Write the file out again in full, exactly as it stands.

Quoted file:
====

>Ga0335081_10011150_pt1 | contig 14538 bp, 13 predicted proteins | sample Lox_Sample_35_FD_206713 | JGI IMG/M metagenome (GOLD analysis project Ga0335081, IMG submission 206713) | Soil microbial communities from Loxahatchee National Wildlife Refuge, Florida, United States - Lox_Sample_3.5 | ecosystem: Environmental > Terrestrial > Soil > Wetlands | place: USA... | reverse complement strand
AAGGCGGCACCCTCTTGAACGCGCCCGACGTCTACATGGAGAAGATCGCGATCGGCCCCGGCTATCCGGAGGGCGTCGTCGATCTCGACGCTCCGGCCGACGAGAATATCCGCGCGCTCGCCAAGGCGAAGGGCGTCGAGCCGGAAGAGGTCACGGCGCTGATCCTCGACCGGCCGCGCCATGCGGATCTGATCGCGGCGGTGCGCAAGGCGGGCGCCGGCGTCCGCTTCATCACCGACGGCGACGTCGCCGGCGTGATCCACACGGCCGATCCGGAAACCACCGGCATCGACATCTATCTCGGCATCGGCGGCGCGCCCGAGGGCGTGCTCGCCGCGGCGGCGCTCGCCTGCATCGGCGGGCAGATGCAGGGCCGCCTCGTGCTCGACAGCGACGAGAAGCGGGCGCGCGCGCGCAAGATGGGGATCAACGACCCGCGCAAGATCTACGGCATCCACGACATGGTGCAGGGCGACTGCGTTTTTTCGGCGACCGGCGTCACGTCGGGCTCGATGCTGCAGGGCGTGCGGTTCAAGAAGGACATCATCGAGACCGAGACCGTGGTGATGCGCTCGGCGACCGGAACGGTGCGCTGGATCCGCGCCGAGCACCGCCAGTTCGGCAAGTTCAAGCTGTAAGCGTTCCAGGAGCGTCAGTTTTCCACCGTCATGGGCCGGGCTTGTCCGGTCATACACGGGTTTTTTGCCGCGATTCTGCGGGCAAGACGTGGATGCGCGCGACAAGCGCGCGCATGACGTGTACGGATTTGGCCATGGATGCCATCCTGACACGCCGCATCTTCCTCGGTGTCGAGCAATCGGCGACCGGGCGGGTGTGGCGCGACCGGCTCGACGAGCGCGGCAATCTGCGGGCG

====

>Ga0335081_10011150_pt1 | contig 14538 bp, 13 predicted proteins | sample Lox_Sample_35_FD_206713 | JGI IMG/M metagenome (GOLD analysis project Ga0335081, IMG submission 206713) | Soil microbial communities from Loxahatchee National Wildlife Refuge, Florida, United States - Lox_Sample_3.5 | ecosystem: Environmental > Terrestrial > Soil > Wetlands | place: USA... | reverse complement strand
AAGGCGGCACCCTCTTGAACGCGCCCGACGTCTACATGGAGAAGATCGCGATCGGCCCCGGCTATCCGGAGGGCGTCGTCGATCTCGACGCTCCGGCCGACGAGAATATCCGCGCGCTCGCCAAGGCGAAGGGCGTCGAGCCGGAAGAGGTCACGGCGCTGATCCTCGACCGGCCGCGCCATGCGGATCTGATCGCGGCGGTGCGCAAGGCGGGCGCCGGCGTCCGCTTCATCACCGACGGCGACGTCGCCGGCGTGATCCACACGGCCGATCCGGAAACCACCGGCATCGACATCTATCTCGGCATCGGCGGCGCGCCCGAGGGCGTGCTCGCCGCGGCGGCGCTCGCCTGCATCGGCGGGCAGATGCAGGGCCGCCTCGTGCTCGACAGCGACGAGAAGCGGGCGCGCGCGCGCAAGATGGGGATCAACGACCCGCGCAAGATCTACGGCATCCACGACATGGTGCAGGGCGACTGCGTTTTTTCGGCGACCGGCGTCACGTCGGGCTCGATGCTGCAGGGCGTGCGGTTCAAGAAGGACATCATCGAGACCGAGACCGTGGTGATGCGCTCGGCGACCGGAACGGTGCGCTGGATCCGCGCCGAGCACCGCCAGTTCGGCAAGTTCAAGCTGTAAGCGTTCCAGGAGCGTCAGTTTTCCACCGTCATGGGCCGGGCTTGTCCGGTCATACACGGGTTTTTTGCCGCGATTCTGCGGGCAAGACGTGGATGCGCGCGACAAGCGCGCGCATGACGTGTACGGATTTGGCCATGGATGCCATCCTGACACGCCGCATCTTCCTCGGTGTCGAGCAATCGGCGACCGGGCGGGTGTGGCGCGACCGGCTCGACGAGCGCGGCAATCTGCGGGCG